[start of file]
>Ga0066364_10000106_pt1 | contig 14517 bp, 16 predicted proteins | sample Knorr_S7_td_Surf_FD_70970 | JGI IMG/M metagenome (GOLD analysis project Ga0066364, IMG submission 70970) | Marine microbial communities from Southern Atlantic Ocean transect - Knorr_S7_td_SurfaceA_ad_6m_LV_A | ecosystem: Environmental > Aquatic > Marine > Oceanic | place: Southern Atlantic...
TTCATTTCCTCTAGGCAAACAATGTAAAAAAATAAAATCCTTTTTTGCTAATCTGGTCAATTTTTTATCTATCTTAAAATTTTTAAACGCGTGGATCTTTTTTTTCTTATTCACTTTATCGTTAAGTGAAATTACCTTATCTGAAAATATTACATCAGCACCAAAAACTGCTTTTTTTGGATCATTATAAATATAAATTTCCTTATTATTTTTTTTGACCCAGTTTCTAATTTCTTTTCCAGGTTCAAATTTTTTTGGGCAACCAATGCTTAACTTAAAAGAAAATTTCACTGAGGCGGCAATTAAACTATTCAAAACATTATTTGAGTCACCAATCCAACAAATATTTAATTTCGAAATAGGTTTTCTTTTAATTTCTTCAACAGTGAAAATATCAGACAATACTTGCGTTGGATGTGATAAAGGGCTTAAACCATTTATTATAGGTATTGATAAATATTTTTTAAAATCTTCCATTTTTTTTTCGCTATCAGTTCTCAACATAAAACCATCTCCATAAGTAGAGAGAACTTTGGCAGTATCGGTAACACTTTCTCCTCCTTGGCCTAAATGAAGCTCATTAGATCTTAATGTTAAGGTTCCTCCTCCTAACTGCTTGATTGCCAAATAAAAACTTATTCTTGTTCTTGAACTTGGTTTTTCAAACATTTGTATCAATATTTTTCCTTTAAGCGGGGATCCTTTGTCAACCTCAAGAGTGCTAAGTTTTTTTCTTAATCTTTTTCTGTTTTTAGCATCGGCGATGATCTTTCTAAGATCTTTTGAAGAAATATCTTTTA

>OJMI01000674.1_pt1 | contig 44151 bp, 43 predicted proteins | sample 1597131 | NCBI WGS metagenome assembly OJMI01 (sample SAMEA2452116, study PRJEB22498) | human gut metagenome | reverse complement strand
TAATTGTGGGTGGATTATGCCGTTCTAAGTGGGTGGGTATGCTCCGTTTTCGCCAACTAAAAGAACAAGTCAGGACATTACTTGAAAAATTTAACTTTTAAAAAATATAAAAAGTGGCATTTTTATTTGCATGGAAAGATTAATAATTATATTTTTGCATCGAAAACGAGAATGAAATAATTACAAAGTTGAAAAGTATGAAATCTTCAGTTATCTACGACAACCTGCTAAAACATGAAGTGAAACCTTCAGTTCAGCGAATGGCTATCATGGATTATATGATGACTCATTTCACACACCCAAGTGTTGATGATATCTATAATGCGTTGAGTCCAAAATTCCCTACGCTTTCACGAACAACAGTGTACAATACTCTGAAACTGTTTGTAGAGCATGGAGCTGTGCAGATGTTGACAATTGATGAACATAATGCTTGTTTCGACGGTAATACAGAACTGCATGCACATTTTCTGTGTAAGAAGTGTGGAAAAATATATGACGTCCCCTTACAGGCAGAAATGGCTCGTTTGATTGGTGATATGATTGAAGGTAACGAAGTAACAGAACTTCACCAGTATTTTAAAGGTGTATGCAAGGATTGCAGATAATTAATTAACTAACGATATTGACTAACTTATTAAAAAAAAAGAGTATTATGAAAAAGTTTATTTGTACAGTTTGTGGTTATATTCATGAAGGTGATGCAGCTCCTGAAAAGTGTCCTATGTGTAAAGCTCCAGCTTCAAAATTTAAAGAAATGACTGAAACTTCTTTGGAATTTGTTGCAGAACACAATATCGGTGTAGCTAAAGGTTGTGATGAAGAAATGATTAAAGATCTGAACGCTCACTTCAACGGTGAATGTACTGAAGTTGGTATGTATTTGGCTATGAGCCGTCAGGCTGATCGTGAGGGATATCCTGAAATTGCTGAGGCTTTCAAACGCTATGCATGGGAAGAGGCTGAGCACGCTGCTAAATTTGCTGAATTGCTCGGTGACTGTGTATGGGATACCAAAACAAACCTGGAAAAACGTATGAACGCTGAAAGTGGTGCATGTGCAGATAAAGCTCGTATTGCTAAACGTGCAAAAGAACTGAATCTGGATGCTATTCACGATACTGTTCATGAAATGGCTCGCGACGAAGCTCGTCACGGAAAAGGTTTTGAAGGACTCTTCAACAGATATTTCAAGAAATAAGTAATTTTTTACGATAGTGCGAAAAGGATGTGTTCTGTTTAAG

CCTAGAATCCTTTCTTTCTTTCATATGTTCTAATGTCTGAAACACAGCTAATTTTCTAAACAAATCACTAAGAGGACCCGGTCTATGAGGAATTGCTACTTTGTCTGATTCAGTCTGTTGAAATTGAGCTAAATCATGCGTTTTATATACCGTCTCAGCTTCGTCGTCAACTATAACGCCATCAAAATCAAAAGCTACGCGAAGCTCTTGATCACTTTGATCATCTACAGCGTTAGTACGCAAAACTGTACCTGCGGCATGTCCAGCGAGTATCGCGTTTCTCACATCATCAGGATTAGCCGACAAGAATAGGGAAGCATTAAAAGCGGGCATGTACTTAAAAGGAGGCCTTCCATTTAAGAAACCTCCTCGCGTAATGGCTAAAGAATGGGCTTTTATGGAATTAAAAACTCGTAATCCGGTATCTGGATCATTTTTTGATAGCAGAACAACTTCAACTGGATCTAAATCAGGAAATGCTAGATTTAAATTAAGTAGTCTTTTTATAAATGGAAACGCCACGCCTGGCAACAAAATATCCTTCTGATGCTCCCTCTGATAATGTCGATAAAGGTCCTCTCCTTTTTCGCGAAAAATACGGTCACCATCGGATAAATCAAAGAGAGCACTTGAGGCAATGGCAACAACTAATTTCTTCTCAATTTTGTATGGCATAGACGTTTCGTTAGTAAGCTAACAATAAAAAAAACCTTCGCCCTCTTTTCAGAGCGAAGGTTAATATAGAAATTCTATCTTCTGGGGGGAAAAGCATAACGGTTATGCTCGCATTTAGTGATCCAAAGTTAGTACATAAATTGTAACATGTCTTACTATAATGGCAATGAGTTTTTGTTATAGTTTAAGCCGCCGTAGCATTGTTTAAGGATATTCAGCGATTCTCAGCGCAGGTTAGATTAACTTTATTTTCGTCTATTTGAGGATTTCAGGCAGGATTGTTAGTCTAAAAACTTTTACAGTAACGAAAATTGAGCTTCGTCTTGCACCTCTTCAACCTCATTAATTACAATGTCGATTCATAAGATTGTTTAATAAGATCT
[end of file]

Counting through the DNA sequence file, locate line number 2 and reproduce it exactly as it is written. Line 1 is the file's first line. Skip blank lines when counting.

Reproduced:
TTCATTTCCTCTAGGCAAACAATGTAAAAAAATAAAATCCTTTTTTGCTAATCTGGTCAATTTTTTATCTATCTTAAAATTTTTAAACGCGTGGATCTTTTTTTTCTTATTCACTTTATCGTTAAGTGAAATTACCTTATCTGAAAATATTACATCAGCACCAAAAACTGCTTTTTTTGGATCATTATAAATATAAATTTCCTTATTATTTTTTTTGACCCAGTTTCTAATTTCTTTTCCAGGTTCAAATTTTTTTGGGCAACCAATGCTTAACTTAAAAGAAAATTTCACTGAGGCGGCAATTAAACTATTCAAAACATTATTTGAGTCACCAATCCAACAAATATTTAATTTCGAAATAGGTTTTCTTTTAATTTCTTCAACAGTGAAAATATCAGACAATACTTGCGTTGGATGTGATAAAGGGCTTAAACCATTTATTATAGGTATTGATAAATATTTTTTAAAATCTTCCATTTTTTTTTCGCTATCAGTTCTCAACATAAAACCATCTCCATAAGTAGAGAGAACTTTGGCAGTATCGGTAACACTTTCTCCTCCTTGGCCTAAATGAAGCTCATTAGATCTTAATGTTAAGGTTCCTCCTCCTAACTGCTTGATTGCCAAATAAAAACTTATTCTTGTTCTTGAACTTGGTTTTTCAAACATTTGTATCAATATTTTTCCTTTAAGCGGGGATCCTTTGTCAACCTCAAGAGTGCTAAGTTTTTTTCTTAATCTTTTTCTGTTTTTAGCATCGGCGATGATCTTTCTAAGATCTTTTGAAGAAATATCTTTTA